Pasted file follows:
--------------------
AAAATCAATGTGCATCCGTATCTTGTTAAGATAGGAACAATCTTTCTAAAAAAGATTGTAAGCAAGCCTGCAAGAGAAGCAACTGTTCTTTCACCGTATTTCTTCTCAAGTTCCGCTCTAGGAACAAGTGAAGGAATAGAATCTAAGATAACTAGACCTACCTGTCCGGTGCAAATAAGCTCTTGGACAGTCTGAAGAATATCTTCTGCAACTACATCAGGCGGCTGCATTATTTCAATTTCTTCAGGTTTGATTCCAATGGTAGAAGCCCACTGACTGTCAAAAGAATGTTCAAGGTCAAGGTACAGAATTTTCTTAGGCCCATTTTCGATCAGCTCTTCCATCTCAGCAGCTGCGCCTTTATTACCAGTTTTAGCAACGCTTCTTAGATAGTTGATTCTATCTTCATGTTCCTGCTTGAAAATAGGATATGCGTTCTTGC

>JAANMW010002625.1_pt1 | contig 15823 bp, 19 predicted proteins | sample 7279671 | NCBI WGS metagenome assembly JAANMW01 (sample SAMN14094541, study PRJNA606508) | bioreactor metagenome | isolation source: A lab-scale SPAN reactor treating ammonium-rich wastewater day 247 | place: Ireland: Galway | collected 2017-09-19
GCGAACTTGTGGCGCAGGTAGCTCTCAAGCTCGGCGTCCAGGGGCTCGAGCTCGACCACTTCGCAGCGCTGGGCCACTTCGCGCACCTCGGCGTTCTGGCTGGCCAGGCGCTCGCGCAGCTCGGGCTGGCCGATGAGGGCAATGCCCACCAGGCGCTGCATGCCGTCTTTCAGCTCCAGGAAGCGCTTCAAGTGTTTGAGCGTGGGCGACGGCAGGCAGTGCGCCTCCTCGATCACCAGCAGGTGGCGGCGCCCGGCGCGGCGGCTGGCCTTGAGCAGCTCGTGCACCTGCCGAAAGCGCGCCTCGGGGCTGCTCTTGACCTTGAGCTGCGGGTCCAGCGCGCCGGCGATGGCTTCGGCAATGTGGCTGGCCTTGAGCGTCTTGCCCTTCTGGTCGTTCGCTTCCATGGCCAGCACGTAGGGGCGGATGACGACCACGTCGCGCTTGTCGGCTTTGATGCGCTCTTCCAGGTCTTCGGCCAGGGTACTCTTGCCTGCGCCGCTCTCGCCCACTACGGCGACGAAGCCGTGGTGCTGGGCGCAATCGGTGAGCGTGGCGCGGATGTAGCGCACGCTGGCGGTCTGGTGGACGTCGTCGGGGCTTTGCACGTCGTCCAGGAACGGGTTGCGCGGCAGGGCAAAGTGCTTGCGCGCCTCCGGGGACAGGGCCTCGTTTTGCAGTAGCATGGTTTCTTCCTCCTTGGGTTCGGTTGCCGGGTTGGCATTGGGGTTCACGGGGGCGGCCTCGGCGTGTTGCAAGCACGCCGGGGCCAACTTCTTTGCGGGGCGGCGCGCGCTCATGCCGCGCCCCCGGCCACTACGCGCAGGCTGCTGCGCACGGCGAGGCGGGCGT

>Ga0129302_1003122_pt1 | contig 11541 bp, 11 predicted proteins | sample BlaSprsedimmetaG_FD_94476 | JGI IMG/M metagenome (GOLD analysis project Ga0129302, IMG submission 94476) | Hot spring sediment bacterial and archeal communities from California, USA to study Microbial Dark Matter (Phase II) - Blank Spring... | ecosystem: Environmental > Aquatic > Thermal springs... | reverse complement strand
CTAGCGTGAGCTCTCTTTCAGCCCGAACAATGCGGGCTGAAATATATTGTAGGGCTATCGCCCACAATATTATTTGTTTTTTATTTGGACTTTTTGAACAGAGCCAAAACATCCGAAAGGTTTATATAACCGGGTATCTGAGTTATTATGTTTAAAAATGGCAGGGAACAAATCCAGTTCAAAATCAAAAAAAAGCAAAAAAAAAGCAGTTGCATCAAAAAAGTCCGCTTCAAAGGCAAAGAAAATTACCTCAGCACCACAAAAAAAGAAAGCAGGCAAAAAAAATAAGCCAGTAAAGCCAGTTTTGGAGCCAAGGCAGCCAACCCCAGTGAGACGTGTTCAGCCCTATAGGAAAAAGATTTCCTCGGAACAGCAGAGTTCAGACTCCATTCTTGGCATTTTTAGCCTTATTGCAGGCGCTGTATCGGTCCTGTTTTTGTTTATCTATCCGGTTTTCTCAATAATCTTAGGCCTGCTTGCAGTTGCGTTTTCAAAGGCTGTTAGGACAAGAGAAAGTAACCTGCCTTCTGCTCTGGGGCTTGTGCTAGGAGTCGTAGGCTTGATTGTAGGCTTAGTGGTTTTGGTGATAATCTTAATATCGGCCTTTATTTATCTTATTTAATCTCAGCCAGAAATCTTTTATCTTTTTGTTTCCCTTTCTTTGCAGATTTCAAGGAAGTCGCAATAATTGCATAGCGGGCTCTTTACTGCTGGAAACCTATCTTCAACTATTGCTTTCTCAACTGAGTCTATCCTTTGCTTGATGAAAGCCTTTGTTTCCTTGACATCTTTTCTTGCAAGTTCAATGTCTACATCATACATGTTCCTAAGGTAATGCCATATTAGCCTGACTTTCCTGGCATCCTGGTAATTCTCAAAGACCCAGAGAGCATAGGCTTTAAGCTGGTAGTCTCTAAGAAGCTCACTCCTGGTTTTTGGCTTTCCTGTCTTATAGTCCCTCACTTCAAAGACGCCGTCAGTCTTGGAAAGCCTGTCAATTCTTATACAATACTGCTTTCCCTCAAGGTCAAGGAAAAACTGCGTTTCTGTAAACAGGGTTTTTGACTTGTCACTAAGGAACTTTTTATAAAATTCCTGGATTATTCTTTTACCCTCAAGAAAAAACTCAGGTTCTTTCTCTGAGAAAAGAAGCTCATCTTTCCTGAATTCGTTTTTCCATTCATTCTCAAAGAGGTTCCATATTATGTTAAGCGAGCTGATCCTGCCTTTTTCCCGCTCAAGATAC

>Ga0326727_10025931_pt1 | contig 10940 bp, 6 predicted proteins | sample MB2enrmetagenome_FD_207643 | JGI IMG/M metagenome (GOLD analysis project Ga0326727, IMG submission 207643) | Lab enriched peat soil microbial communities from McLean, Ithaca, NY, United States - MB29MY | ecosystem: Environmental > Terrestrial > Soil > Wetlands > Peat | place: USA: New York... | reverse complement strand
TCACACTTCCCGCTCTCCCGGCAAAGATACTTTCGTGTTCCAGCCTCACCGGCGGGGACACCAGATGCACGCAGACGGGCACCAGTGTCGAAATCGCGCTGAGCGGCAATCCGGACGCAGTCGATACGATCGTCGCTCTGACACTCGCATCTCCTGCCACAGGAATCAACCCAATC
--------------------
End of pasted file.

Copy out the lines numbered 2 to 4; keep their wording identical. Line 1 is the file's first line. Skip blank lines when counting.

>JAANMW010002625.1_pt1 | contig 15823 bp, 19 predicted proteins | sample 7279671 | NCBI WGS metagenome assembly JAANMW01 (sample SAMN14094541, study PRJNA606508) | bioreactor metagenome | isolation source: A lab-scale SPAN reactor treating ammonium-rich wastewater day 247 | place: Ireland: Galway | collected 2017-09-19
GCGAACTTGTGGCGCAGGTAGCTCTCAAGCTCGGCGTCCAGGGGCTCGAGCTCGACCACTTCGCAGCGCTGGGCCACTTCGCGCACCTCGGCGTTCTGGCTGGCCAGGCGCTCGCGCAGCTCGGGCTGGCCGATGAGGGCAATGCCCACCAGGCGCTGCATGCCGTCTTTCAGCTCCAGGAAGCGCTTCAAGTGTTTGAGCGTGGGCGACGGCAGGCAGTGCGCCTCCTCGATCACCAGCAGGTGGCGGCGCCCGGCGCGGCGGCTGGCCTTGAGCAGCTCGTGCACCTGCCGAAAGCGCGCCTCGGGGCTGCTCTTGACCTTGAGCTGCGGGTCCAGCGCGCCGGCGATGGCTTCGGCAATGTGGCTGGCCTTGAGCGTCTTGCCCTTCTGGTCGTTCGCTTCCATGGCCAGCACGTAGGGGCGGATGACGACCACGTCGCGCTTGTCGGCTTTGATGCGCTCTTCCAGGTCTTCGGCCAGGGTACTCTTGCCTGCGCCGCTCTCGCCCACTACGGCGACGAAGCCGTGGTGCTGGGCGCAATCGGTGAGCGTGGCGCGGATGTAGCGCACGCTGGCGGTCTGGTGGACGTCGTCGGGGCTTTGCACGTCGTCCAGGAACGGGTTGCGCGGCAGGGCAAAGTGCTTGCGCGCCTCCGGGGACAGGGCCTCGTTTTGCAGTAGCATGGTTTCTTCCTCCTTGGGTTCGGTTGCCGGGTTGGCATTGGGGTTCACGGGGGCGGCCTCGGCGTGTTGCAAGCACGCCGGGGCCAACTTCTTTGCGGGGCGGCGCGCGCTCATGCCGCGCCCCCGGCCACTACGCGCAGGCTGCTGCGCACGGCGAGGCGGGCGT

>Ga0129302_1003122_pt1 | contig 11541 bp, 11 predicted proteins | sample BlaSprsedimmetaG_FD_94476 | JGI IMG/M metagenome (GOLD analysis project Ga0129302, IMG submission 94476) | Hot spring sediment bacterial and archeal communities from California, USA to study Microbial Dark Matter (Phase II) - Blank Spring... | ecosystem: Environmental > Aquatic > Thermal springs... | reverse complement strand